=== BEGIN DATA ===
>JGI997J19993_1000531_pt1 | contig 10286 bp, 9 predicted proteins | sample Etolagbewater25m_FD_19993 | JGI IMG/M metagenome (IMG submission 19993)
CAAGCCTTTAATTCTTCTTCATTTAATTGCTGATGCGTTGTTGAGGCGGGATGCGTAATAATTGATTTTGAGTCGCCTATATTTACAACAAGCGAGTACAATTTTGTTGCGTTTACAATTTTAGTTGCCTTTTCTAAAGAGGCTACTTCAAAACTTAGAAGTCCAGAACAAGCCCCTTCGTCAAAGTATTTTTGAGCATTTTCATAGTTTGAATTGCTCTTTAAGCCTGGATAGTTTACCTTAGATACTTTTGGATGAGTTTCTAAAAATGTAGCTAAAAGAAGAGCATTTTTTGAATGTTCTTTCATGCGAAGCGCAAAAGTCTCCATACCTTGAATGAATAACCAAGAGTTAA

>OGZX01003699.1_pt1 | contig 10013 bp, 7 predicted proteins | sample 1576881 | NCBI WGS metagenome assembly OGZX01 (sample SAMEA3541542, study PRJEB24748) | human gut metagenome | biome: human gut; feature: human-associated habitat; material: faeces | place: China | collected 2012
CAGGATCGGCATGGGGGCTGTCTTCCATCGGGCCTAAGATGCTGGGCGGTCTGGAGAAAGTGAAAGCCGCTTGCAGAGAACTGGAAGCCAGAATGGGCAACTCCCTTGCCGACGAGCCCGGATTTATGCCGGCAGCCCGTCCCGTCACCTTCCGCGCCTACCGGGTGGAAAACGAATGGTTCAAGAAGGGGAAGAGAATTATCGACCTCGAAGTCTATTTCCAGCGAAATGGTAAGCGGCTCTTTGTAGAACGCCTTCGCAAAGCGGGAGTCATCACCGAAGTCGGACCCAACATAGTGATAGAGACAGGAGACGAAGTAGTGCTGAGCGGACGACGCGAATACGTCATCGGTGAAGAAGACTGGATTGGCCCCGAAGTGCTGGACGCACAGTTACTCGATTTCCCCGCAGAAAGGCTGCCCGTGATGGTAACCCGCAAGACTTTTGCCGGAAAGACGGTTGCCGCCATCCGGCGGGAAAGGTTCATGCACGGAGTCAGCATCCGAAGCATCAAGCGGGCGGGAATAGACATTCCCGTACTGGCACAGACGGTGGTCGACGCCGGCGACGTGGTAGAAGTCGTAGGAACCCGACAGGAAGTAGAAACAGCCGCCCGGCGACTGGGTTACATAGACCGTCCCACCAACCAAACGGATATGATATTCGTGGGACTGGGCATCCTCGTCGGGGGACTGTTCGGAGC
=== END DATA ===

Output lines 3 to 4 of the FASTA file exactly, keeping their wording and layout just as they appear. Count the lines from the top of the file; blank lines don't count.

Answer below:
>OGZX01003699.1_pt1 | contig 10013 bp, 7 predicted proteins | sample 1576881 | NCBI WGS metagenome assembly OGZX01 (sample SAMEA3541542, study PRJEB24748) | human gut metagenome | biome: human gut; feature: human-associated habitat; material: faeces | place: China | collected 2012
CAGGATCGGCATGGGGGCTGTCTTCCATCGGGCCTAAGATGCTGGGCGGTCTGGAGAAAGTGAAAGCCGCTTGCAGAGAACTGGAAGCCAGAATGGGCAACTCCCTTGCCGACGAGCCCGGATTTATGCCGGCAGCCCGTCCCGTCACCTTCCGCGCCTACCGGGTGGAAAACGAATGGTTCAAGAAGGGGAAGAGAATTATCGACCTCGAAGTCTATTTCCAGCGAAATGGTAAGCGGCTCTTTGTAGAACGCCTTCGCAAAGCGGGAGTCATCACCGAAGTCGGACCCAACATAGTGATAGAGACAGGAGACGAAGTAGTGCTGAGCGGACGACGCGAATACGTCATCGGTGAAGAAGACTGGATTGGCCCCGAAGTGCTGGACGCACAGTTACTCGATTTCCCCGCAGAAAGGCTGCCCGTGATGGTAACCCGCAAGACTTTTGCCGGAAAGACGGTTGCCGCCATCCGGCGGGAAAGGTTCATGCACGGAGTCAGCATCCGAAGCATCAAGCGGGCGGGAATAGACATTCCCGTACTGGCACAGACGGTGGTCGACGCCGGCGACGTGGTAGAAGTCGTAGGAACCCGACAGGAAGTAGAAACAGCCGCCCGGCGACTGGGTTACATAGACCGTCCCACCAACCAAACGGATATGATATTCGTGGGACTGGGCATCCTCGTCGGGGGACTGTTCGGAGC